Burnley boss Sean Dyche accepts pre-season might be shortened to complete the current Premier League campaign

Sean DycheSean Dyche
Sean Dyche | jpimedia
Sean Dyche accepts clubs might have to face up to shortened pre-season preparations, if that means completing the current campaign.

Dyche believes Premier League clubs have to be open to the options as regards finishing the remaining fixtures, ahead of the 2020/21 season.

UEFA have given leagues a deadline of May 25th to "communicate the planned restart of their domestic competitions — including the date of restart and the competition format.”

Hide Ad
Hide Ad

Games are almost certainly set to be behind closed doors, but the top tier is still working towards completing the last 92 games of the season - of which Burnley have nine to play.

Dyche said on Sky Sports News this morning: "If they say, 'look, we've got this window to work with', then we're going to have to be as flexible as we can within safety reasons of course.

"It's such a peculiar time. I think personally that if we can get this up and running, it would be great, but we're going to have to roll with what it offers and if that means a condensed pre-season then so be it, it's a condensed pre-season.

"If it means football can get back out there then I think that's a good thing.

Hide Ad
Hide Ad

"It's good for us because of what we do, and also for millions of people who love football, so I think that could be a positive out of a tough situation.

"If that can be achieved in a shorter period then I think that's the way it goes.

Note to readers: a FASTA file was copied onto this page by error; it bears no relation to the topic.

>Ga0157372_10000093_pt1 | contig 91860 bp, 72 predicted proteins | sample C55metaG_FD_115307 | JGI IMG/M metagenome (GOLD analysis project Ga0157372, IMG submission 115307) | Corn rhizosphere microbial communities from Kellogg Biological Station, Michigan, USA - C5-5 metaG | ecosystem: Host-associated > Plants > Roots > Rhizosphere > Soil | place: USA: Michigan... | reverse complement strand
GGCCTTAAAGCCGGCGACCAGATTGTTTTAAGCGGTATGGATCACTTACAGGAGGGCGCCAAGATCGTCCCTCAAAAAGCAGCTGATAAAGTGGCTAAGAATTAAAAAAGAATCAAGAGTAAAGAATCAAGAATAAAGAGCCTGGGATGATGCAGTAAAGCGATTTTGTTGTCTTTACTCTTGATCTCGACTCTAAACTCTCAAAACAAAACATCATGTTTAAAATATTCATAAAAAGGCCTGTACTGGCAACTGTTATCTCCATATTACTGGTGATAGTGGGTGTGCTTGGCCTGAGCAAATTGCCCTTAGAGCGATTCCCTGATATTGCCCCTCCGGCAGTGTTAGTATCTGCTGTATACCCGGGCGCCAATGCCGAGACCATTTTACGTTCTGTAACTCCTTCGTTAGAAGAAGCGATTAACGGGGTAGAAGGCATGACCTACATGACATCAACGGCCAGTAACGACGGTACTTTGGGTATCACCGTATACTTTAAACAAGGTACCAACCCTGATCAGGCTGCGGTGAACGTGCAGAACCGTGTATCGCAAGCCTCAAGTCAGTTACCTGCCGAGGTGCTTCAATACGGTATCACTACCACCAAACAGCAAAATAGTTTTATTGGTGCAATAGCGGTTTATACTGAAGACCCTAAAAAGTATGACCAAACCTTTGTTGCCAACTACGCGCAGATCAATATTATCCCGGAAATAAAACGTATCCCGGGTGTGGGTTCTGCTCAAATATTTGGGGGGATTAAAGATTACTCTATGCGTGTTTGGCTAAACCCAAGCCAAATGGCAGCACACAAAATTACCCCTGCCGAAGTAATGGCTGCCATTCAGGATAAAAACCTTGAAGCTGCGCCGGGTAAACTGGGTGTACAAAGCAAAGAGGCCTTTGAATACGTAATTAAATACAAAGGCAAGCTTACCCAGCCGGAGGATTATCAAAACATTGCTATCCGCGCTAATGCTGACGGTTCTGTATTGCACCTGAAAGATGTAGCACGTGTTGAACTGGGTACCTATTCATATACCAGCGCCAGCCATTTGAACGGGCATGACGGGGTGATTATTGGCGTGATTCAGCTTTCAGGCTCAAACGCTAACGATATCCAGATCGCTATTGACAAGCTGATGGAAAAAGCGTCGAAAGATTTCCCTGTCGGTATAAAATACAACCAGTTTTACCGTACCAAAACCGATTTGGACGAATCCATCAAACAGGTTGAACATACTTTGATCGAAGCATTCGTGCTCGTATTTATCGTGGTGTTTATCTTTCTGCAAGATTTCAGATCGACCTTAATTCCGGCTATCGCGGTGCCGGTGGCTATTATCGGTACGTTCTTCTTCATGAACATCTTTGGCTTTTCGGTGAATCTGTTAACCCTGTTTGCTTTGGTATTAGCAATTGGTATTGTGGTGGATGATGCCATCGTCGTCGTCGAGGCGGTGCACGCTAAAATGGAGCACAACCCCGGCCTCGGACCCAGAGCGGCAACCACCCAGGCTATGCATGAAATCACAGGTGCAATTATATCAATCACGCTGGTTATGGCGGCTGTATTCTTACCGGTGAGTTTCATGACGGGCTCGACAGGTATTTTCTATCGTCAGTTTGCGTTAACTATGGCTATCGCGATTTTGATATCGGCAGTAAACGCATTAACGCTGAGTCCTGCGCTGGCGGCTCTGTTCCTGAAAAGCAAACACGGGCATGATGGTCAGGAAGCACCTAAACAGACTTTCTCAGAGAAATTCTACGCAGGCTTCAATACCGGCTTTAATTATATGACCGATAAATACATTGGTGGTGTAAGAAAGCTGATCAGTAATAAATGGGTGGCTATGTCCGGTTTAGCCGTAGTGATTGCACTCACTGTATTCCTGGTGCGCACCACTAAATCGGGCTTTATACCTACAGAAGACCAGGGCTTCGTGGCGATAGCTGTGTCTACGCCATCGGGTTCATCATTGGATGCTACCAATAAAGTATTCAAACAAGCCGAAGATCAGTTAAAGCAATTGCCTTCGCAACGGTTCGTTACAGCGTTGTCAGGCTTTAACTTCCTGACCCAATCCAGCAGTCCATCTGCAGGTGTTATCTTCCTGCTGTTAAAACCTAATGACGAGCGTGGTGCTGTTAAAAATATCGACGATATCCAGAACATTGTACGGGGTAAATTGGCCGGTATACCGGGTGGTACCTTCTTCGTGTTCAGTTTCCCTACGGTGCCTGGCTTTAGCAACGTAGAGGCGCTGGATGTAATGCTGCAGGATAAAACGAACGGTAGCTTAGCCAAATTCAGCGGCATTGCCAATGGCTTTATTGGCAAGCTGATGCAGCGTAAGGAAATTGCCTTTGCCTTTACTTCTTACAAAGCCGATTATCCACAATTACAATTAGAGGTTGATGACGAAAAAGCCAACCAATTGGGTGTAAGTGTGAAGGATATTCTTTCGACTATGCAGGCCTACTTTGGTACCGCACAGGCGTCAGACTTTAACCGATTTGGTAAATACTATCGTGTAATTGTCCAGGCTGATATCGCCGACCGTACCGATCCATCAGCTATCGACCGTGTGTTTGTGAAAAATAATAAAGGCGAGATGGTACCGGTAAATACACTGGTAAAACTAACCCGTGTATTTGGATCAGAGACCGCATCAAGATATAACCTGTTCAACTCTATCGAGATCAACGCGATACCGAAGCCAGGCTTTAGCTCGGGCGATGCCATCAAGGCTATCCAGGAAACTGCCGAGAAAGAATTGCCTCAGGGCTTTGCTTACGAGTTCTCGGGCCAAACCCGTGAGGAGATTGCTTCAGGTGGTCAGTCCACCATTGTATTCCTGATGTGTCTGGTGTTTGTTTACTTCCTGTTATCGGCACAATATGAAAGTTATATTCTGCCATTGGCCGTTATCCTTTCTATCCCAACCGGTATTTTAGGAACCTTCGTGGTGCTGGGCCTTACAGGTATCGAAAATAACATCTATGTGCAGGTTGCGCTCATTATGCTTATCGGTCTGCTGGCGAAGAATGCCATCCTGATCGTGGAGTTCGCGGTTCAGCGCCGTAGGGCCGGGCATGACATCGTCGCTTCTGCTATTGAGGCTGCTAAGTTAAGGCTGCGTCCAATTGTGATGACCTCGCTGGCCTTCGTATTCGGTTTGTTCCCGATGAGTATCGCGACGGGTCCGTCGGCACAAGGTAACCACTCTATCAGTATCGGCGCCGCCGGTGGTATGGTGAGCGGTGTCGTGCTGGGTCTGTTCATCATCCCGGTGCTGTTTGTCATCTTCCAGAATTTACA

"I think all clubs would work towards that in the idea of getting the games done."

The government are reportedly eager to get sports up and running again, although specific criteria will have to be met.

Hide Ad
Hide Ad

Dyche said in Express Sport earlier this month: “I think if it was that or nothing, I’d take behind closed doors all day.

“It would be such a weird thing not to finish a season."

And, Dyche added: "At the end of the day you are a professional footballer, not just a footballer.

"Whatever is required then that's part of your profession and if we need to play behind closed doors, which it strongly looks like we will have to, then that's an adaptation the players will have to make and the staff will have to make.

"It will certainly feel different, certainly odd in the sense that the feeling the crowd brings to a performance will be missing, but people will still be watching (on television) so there should still be that little burst of adrenaline you need to make sure you're really on top of what you do."